Salad dressing from scratch

Discussion in 'The Iron Chef' started by Leslie, Sep 28, 2011.

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  1. Leslie

    Leslie Puritan Board Junior

    We have a garden full of salad lettuce, but our supply of salad dressing dry mixes (add oil and vinegar or mayonaise) is running out. We can buy mayonaise. Does anyone have suggestions for adding spices for making one's own dressing?
  2. Edward

    Edward Puritan Board Doctor

    olive oil, vinegar, oregeno, basil, salt, pepper, sugar. Use balsamic vinegar if available.
  3. seajayrice

    seajayrice Puritan Board Sophomore

    Olive oil, balsamic vinegar, soy sauce and tomato paste. A squeeze of lemon, a dab of dijon mustard maybe. First add the vinegar to the paste and whisk, otherwise you get a lumpy puree. Add everything else to taste. Bon appetit!
  4. Laura

    Laura Puritan Board Junior

    Not sure what sorts of things in the allium family you have in Ethiopa, but roasted garlic is one of my favorite dressing bases. You can "roast" it vigilantly on the stovetop over medium heat---don't peel the garlic, just separate the cloves of a head or two and shake the skillet fairly frequently, cooking for about 15 minutes or until very soft and a little browned. This mostly kills the "bite" garlic has in raw form and brings out a creaminess and sweetness that makes the most amazing dressing. With two heads of garlic you can make this dressing:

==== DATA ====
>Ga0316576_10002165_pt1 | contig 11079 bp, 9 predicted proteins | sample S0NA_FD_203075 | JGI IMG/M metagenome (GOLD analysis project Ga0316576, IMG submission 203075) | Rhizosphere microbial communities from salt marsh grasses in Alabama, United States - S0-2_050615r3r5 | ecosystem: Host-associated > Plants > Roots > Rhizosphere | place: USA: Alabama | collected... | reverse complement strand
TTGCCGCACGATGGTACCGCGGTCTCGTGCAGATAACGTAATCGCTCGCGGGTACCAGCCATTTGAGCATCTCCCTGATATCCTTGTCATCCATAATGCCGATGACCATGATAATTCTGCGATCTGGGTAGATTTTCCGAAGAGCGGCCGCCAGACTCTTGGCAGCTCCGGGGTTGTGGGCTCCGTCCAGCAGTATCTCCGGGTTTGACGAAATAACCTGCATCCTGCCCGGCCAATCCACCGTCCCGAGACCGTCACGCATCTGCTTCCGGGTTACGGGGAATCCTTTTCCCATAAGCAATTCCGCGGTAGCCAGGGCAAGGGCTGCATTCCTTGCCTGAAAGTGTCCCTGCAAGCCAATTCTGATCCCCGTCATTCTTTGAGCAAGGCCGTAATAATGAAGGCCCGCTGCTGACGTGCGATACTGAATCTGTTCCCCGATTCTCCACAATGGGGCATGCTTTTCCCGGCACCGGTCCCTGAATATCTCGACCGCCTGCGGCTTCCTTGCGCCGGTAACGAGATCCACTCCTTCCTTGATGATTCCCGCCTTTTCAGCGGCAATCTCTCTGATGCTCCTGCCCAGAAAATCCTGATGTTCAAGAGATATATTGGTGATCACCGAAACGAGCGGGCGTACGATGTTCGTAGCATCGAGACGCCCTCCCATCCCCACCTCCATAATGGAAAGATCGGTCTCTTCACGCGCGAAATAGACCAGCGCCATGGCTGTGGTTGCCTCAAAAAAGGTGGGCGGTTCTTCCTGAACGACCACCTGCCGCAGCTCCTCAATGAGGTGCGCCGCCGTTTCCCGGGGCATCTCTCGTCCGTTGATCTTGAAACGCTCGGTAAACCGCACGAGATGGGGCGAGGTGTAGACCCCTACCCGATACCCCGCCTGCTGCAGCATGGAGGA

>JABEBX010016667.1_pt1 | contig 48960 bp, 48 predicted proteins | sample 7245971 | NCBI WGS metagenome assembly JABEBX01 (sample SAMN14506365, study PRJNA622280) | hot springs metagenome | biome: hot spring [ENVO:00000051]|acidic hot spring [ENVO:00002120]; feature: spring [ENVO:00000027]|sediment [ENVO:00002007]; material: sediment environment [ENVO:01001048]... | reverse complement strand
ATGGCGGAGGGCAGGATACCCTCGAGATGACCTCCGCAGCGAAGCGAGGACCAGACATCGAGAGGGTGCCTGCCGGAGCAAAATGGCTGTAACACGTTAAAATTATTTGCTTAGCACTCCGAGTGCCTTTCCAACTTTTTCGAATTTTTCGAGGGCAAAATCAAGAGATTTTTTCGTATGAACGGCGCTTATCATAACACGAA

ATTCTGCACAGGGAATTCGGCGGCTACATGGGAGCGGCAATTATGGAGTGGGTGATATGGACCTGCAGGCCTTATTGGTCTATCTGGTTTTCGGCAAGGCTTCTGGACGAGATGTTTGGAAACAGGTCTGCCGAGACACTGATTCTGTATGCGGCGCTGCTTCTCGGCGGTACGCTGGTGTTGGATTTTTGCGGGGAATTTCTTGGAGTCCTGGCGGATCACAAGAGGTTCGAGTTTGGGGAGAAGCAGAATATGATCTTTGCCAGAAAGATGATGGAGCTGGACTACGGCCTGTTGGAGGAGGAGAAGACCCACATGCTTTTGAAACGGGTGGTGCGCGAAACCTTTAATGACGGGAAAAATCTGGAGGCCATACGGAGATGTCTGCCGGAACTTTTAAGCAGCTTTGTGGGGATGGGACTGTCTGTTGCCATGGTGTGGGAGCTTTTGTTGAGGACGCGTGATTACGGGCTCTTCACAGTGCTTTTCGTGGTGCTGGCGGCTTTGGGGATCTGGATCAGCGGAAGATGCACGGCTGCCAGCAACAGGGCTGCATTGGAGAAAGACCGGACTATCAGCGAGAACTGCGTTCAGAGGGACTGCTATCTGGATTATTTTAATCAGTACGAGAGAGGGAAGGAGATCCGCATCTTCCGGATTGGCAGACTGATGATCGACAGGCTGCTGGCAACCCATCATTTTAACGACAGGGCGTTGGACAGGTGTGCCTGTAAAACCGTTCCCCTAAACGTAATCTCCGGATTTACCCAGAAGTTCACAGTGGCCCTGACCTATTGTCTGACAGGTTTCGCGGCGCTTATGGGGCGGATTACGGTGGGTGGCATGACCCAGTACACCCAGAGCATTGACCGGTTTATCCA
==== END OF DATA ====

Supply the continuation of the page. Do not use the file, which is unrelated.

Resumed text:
1/4 c. roasted garlic (yes, that much)
    3 Tbsp. olive oil
    2 Tbsp. water
    2 Tbsp. apple cider vinegar
    1 Tbsp. dijon mustard
    1/2 tsp fresh minced thyme, or a pinch dried
    1/2 tsp. salt
    1/8 tsp pepper
    Blend in a food processor or blender. Keeps up to 4 days in fridge.

    I like to add a small amount of minced (raw) shallot or red onion to whatever dressing I am making; without it they just tend to taste shallow and bland to me. A pinch of sugar can add balance, and any kind of whole grain or Dijon mustard also gives a depth of flavor and a kick.
  5. JBaldwin

    JBaldwin Puritan Board Post-Graduate

    1 part red wine vinegar
    1 part dijon mustard (make sure you like the flavor of the dijon mustard NOT all dijon mustards are the same, some are bitter tasting and will ruin the dressing)
    crushed garlic (to taste)

    Thoroughly mix together and slowly add while mixing

    2 parts virgin olive oil

    In order to keep the salad dressing mixed, you need to mix the mustard and vinegar together first before adding the oil. This is the best salad dressing I've ever had. The recipe came from rural France.
  6. TexanRose

    TexanRose Puritan Board Sophomore

    A recipe for ranch dressing:

    Texan Rose: Homemade Ranch Dressing

    This stuff is delicious! You start with equal parts mayonnaise, sour cream, and milk soured with vinegar, then add spices. If you don't have sour cream you can use two parts mayonnaise instead.
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